Friday, March 9, 2007

Keep it DRY, shy and tell the other guy

I read a nice article from IEEE Software by Andy Hunt and Dave Thomas that tries to describe Object Oriented Design in one sentence: "Keep it DRY, shy and tell the other guy".

DRY means: Don't Repeat Yourself. The idea is to keep a single authoritative and unambiguous representation of an information item in your system. This way, even if you end up having several copies of the same data, possibly in different representations, you should be able to generate them all from that single authoritative and unambiguous representation. Code reuse is a good example of this principle. The principle doesn't only apply to code, but also to documentation, build process, schemas, etc.

Shy means: de-coupling. The authors describe four types of coupling:
  • static -- one thing requires another thing in order to compile. This is not a bad thing as long as you use what you need and avoid things you don't need. Don't carry excess baggage.
  • dynamic -- when one piece of code requires another one at runtime in order to perform a task. This becomes a problem when you find yourself using a daisy-chain of calls to different pieces of code instead of direct communication between the parties involved.
  • domain -- when your domain expertise becomes part of the code. This is not bad as long as the domain information doesn't change much, but becomes a serious problem when it does. Representing the domain information as meta-data and processing it using a rule engine will usually save the day.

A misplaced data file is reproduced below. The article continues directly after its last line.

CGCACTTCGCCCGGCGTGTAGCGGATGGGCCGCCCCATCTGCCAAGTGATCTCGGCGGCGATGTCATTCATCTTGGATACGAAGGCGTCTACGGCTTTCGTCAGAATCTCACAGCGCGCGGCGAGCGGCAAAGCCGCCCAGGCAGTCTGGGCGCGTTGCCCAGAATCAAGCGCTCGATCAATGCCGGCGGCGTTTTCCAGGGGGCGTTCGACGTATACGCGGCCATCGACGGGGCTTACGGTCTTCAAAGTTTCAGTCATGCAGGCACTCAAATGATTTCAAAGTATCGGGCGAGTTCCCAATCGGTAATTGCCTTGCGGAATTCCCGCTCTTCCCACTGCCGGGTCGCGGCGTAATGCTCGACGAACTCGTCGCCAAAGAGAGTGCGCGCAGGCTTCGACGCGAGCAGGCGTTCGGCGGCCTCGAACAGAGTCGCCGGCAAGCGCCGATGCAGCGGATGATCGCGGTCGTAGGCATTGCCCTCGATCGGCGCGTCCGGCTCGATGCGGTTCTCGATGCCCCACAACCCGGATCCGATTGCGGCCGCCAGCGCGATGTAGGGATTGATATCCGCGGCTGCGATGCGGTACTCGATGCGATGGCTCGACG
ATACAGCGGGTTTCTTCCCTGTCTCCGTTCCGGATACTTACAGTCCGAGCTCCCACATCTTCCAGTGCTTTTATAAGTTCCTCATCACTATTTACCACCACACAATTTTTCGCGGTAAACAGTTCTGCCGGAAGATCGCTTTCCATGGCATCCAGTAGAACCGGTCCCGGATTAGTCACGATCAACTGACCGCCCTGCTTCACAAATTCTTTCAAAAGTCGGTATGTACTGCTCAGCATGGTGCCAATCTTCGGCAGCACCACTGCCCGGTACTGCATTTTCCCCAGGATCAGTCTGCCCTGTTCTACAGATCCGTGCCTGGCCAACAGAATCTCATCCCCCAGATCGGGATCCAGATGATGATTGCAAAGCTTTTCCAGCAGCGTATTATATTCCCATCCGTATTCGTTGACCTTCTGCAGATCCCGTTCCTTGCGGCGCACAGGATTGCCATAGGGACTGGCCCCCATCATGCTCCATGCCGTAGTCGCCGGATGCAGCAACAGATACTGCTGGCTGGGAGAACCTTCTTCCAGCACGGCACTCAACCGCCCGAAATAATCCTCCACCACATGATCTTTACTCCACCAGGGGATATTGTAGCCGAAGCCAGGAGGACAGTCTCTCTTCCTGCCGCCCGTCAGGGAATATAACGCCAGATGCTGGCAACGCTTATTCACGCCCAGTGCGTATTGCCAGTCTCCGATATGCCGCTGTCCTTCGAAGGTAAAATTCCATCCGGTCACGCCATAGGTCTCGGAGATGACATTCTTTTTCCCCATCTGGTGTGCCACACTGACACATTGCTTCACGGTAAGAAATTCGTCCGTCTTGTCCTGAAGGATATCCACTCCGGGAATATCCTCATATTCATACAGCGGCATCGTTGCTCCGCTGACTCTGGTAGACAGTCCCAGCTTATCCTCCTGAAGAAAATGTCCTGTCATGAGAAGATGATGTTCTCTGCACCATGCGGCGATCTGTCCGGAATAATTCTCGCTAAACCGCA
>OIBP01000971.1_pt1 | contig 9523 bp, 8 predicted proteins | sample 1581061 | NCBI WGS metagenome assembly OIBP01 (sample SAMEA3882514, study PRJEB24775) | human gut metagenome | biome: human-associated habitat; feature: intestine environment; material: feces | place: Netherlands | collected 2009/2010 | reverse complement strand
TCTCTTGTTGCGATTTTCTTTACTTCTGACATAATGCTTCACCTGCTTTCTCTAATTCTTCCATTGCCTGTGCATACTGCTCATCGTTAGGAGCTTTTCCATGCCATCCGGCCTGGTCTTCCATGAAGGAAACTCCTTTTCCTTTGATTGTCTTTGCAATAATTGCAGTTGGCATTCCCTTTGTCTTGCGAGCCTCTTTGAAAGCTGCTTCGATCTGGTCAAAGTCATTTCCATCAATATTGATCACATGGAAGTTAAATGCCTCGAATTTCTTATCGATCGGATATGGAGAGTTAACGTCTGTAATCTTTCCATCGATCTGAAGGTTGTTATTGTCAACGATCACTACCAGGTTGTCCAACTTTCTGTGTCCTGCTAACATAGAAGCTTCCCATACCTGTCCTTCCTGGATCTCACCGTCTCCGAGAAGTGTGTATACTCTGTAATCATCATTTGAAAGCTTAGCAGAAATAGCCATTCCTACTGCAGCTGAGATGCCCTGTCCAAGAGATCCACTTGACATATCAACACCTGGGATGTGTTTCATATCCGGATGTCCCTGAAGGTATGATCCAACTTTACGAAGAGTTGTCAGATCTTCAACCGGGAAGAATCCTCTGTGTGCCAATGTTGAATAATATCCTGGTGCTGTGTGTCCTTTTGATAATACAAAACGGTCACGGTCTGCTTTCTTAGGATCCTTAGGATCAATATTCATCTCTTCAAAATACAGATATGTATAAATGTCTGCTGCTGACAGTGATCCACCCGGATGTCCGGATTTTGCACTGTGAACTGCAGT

• temporal -- when the coupling has time dependency. Think about avoiding time dependencies where they are not necessary.
Tell the other guy means: do your best to tell other code what to do instead of asking it for data and process it yourself. You shouldn't care about details and how things are done, your should just care about getting things done and leaving the details to the parties that need to do it.

I really recommend reading that short paper. It is offering quite good advice.

Chat on any (?) site

I came across a service called Gabbly. It uses Ajax to add a chat widget to a website which can then be used to facilitate chat between fellow-gabblers.

For example, the code to add to my website at is as follows:

<iframe src='' scrolling='no' style='width:300px; height:250px' frameborder='0'></iframe>

Of course, you'll need to register with them, i.e., give them a username a password and an email address, which they validate using a link they email you and expect you to click in order to invoke the account.

You can also initiate a chatter on any website from their site simply by entering a URL into a form and clicking submit.

Another nice thing I saw was an ability to get an RSS feed from a chatter box. I couldn't think of a use for this -- but it does look like a "cool" feature.